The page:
719 Lacrosse Brings the Adaptive Movement to Colorado Springs

PHOTO COURTESY OF 719 LACROSSE

719 Lacrosse, a Colorado-based non-profit organization, brings the game to participants with physical, cognitive or mental impairments.


This article appears in the Pacific Southwest version of our April edition. Don’t get the mag? Join US Lacrosse today to start your subscription.

Rob Raphael is trying to change the world during his lunch hour.

Raphael works as a full-time IT professional in Colorado Springs, but he devotes his free time to the sport of lacrosse. In addition to serving as the boys’ coach at Pine Creek High School and as a girls’ club coach, he has launched a non-profit organization, 719 Lacrosse, to bring the game to participants with physical, cognitive or mental impairments. 

“We want to open up the game to everybody who wants to play,” Raphael said.

Having no background with the adaptive community, Raphael realized that he needed to build bridges with partners to help the vision grow. That’s why he spends his lunch hour trying to connect with volunteers, supporters, special needs coordinators and service providers. 

“This is all new for me, so I’m always looking for help,” he said.

Fortunately, the community response has been very positive. Colorado College has provided gym space and field access for clinics. Members of the Rolling Mammoth wheelchair team have served as volunteers. Warrior Sports has donated equipment. And US Lacrosse provided a National Diversity Grant to support disability access. 

“We have started to gain some momentum,” Raphael said. “We’re casting a wide net, but it’s all about raising awareness and getting the word out. We’re open to everyone.”







Since launching last summer, 719 Lacrosse has hosted two adaptive clinics for players with varying disabilities. The events have included participants ranging in age from 6 to 46, with some in wheelchairs and some who are not. A small army of volunteers helps to facilitate the learning and move the players through different skill stations.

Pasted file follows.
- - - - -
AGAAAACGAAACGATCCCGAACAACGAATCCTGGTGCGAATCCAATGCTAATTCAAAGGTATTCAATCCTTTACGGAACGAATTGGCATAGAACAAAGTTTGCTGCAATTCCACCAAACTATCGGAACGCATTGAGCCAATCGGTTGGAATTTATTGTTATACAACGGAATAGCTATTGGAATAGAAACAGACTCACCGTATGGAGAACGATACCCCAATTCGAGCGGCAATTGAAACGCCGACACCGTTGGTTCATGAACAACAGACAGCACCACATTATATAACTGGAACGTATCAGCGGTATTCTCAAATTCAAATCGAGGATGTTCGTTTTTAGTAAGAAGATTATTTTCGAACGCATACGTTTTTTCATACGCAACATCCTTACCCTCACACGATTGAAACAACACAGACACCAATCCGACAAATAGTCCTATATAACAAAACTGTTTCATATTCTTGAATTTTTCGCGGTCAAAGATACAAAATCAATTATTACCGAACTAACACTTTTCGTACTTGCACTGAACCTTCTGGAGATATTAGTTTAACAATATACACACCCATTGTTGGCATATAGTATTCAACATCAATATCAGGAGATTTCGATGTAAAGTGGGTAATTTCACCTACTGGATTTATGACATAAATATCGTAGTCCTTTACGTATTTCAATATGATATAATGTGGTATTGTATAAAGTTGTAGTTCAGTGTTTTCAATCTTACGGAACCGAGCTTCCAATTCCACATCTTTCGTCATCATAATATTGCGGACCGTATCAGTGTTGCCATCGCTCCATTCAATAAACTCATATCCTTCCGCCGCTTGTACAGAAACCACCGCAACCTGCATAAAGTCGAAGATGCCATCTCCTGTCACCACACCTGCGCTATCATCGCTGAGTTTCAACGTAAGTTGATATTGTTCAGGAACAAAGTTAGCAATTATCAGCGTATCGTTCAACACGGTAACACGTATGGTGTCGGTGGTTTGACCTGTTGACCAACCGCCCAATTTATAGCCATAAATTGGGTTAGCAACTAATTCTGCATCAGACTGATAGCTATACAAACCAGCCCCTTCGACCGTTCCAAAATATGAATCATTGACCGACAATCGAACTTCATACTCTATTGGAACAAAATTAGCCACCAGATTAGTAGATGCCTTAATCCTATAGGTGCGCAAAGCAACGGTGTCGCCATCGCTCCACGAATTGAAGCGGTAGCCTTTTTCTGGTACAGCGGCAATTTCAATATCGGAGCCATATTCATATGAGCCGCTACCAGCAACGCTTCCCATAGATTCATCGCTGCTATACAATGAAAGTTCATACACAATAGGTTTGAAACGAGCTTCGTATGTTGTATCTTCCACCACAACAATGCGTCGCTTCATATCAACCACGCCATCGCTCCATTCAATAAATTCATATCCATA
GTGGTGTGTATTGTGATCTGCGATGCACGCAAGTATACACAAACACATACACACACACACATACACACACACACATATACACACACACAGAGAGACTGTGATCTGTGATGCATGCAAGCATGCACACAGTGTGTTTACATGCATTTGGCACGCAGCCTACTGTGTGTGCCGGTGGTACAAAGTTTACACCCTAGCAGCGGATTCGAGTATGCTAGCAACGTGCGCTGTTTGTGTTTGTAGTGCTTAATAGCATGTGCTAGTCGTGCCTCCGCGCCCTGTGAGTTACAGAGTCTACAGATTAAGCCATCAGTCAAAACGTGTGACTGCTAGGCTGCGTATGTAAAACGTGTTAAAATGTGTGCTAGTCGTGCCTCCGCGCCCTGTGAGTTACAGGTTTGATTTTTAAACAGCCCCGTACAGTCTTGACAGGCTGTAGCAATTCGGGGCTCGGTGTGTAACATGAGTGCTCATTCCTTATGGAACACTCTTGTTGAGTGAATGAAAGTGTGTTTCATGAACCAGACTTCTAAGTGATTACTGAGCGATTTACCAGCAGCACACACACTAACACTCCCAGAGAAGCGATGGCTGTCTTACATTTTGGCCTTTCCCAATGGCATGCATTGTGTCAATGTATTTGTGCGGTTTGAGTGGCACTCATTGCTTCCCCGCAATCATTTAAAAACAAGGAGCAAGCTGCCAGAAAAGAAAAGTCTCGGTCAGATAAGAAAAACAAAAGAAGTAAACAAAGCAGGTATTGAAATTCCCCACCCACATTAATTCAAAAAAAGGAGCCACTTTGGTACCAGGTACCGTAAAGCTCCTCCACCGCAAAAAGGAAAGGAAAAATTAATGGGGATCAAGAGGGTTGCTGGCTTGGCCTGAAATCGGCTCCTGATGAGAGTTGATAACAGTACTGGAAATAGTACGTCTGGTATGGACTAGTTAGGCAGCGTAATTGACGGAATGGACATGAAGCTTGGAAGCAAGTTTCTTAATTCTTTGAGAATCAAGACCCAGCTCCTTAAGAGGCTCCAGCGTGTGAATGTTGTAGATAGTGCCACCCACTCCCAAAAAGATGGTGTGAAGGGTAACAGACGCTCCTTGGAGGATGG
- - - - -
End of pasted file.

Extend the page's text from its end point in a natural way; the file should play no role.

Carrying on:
At the same time, Raphael has also forged a partnership with local school districts to provide lacrosse instruction to students with disabilities. He has introduced a six-week instructional course in three area high schools. 

“Rob was very accommodating to our schedule, needs, and goals,” said Nicole Beauvais, special education coordinator at Cheyenne Mountain High School. “The students were all part of the team and were allowed to shine.”
The instructional courses were capped with a modified game. Afterwards, each participant received a medal.
“One of my students wore his medal for the next week and did not even take it off to sleep,” Beauvais said. “It was amazing to see the students encouraging each other, their sportsmanship, how hard they worked to build their lacrosse skills and how proud they were of themselves.”

Beyond building skills, Raphael, who is hands-on as a clinician, notes that lacrosse is serving as a form of therapy for the students.

“The social interaction is a huge component of this,” he said. “They are developing better communication skills and learning what it means to be part of a team.”

Having no specialized training in working with disabled individuals, Raphael utilizes the principle of personal learning through observation.

“I have a huge learning curve, but we keep modifying the process as we go,” he said. “When I see something that isn’t working, we try adjustments to make the experience better. It’s about making a connection.”

Much of Raphael’s motivation for 719 Lacrosse started with an experience he had while coaching his son’s U15 team three years ago. The parent of a player with cerebral palsy asked if Raphael could help her son to be involved. That young man, Ryan, joined the team and scored a goal in the final game of the season. Lacrosse was the first organized sport he was able to play.

“After that experience, I started thinking about how we could do this on a wider basis,” Raphael said. “At the end of the day, it’s about fun and inclusion. That’s the spark. Seeing smiles and laughter helps to fill up my tank.” 

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